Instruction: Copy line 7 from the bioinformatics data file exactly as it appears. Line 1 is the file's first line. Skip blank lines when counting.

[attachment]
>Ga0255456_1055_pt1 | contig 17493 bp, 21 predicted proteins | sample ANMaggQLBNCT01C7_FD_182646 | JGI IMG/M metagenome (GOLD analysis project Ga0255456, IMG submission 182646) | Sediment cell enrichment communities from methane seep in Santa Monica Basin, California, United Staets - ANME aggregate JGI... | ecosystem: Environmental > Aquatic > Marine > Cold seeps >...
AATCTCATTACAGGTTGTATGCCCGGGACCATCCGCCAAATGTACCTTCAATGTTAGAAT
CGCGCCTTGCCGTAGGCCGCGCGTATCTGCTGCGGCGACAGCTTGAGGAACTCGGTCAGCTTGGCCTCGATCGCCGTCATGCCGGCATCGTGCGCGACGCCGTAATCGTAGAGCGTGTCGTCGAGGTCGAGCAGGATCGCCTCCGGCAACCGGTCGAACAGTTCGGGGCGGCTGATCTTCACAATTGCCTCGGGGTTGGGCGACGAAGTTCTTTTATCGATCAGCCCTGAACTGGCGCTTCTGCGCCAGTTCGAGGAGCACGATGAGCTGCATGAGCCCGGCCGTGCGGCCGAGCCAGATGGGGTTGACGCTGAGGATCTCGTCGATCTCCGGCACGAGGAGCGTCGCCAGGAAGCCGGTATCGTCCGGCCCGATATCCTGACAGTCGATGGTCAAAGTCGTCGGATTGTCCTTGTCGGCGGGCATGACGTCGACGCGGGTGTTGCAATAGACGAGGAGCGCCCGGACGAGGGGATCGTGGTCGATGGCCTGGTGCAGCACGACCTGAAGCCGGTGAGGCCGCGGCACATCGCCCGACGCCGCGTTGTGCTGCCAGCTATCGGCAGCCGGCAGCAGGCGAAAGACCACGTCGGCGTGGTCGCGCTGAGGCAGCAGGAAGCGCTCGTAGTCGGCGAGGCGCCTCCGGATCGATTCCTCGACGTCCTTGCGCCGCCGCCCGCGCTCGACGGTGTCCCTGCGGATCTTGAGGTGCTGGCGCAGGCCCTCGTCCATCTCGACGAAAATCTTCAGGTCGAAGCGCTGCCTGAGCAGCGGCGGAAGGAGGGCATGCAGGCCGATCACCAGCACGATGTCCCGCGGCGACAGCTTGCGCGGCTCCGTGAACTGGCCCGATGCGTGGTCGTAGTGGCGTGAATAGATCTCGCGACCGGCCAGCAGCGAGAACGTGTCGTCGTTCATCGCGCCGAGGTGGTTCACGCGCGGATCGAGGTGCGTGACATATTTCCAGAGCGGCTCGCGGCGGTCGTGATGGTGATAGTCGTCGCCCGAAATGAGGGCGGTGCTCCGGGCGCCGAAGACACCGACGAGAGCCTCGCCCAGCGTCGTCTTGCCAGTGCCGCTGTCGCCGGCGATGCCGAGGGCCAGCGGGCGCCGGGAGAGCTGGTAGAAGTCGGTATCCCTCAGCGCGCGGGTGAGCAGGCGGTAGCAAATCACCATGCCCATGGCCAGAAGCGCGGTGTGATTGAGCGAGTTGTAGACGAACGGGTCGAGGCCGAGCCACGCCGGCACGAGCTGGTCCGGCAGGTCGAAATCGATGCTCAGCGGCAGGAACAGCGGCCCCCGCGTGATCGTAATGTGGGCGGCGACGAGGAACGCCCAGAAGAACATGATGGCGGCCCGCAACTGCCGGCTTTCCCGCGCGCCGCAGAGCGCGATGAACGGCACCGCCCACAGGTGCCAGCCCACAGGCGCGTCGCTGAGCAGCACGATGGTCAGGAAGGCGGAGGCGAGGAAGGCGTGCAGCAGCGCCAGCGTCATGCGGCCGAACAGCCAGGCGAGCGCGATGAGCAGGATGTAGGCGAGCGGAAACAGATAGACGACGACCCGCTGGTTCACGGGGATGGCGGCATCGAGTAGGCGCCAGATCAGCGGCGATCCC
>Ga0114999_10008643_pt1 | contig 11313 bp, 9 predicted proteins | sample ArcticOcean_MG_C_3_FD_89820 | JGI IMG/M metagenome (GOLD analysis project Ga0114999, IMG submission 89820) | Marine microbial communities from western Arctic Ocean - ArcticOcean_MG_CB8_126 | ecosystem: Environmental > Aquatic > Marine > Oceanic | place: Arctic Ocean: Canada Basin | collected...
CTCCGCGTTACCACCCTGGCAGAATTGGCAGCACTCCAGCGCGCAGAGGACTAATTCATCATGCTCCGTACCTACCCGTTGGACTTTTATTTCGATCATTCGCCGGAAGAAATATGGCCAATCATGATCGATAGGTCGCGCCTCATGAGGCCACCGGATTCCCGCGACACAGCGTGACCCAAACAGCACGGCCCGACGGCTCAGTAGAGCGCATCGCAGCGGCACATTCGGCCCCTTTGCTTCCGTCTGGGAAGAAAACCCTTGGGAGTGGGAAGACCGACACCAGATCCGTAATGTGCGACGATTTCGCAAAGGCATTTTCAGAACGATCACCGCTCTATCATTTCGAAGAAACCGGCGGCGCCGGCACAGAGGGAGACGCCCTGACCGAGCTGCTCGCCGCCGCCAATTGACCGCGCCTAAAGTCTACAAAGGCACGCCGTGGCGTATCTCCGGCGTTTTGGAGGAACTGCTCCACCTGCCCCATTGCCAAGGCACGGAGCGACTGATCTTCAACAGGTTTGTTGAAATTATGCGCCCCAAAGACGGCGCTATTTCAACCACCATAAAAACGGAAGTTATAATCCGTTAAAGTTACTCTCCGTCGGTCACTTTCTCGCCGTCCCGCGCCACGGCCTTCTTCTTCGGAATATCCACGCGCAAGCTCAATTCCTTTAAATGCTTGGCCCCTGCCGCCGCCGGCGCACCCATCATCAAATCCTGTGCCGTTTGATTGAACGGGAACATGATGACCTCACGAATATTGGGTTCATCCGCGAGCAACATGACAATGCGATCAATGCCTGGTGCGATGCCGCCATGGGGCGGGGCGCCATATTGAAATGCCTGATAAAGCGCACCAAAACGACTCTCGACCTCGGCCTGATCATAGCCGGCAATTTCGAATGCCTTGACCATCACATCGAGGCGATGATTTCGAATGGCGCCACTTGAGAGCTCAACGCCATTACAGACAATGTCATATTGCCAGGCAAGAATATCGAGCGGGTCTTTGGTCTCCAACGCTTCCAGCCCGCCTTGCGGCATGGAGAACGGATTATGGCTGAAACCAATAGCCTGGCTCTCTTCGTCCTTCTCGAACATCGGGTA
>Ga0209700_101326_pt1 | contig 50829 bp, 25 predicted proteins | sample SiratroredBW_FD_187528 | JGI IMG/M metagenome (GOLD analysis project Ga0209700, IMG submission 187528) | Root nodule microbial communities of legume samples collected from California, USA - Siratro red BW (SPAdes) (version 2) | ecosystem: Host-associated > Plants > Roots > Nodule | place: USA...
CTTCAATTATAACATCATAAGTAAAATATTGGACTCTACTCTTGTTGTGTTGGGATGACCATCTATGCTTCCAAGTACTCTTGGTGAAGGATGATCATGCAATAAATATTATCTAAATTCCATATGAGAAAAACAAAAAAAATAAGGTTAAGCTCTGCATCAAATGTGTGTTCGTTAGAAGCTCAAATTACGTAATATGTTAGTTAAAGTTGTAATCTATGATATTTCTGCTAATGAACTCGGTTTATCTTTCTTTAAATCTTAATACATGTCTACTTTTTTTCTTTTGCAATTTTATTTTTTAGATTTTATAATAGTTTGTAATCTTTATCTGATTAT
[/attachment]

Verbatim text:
CTTCAATTATAACATCATAAGTAAAATATTGGACTCTACTCTTGTTGTGTTGGGATGACCATCTATGCTTCCAAGTACTCTTGGTGAAGGATGATCATGCAATAAATATTATCTAAATTCCATATGAGAAAAACAAAAAAAATAAGGTTAAGCTCTGCATCAAATGTGTGTTCGTTAGAAGCTCAAATTACGTAATATGTTAGTTAAAGTTGTAATCTATGATATTTCTGCTAATGAACTCGGTTTATCTTTCTTTAAATCTTAATACATGTCTACTTTTTTTCTTTTGCAATTTTATTTTTTAGATTTTATAATAGTTTGTAATCTTTATCTGATTAT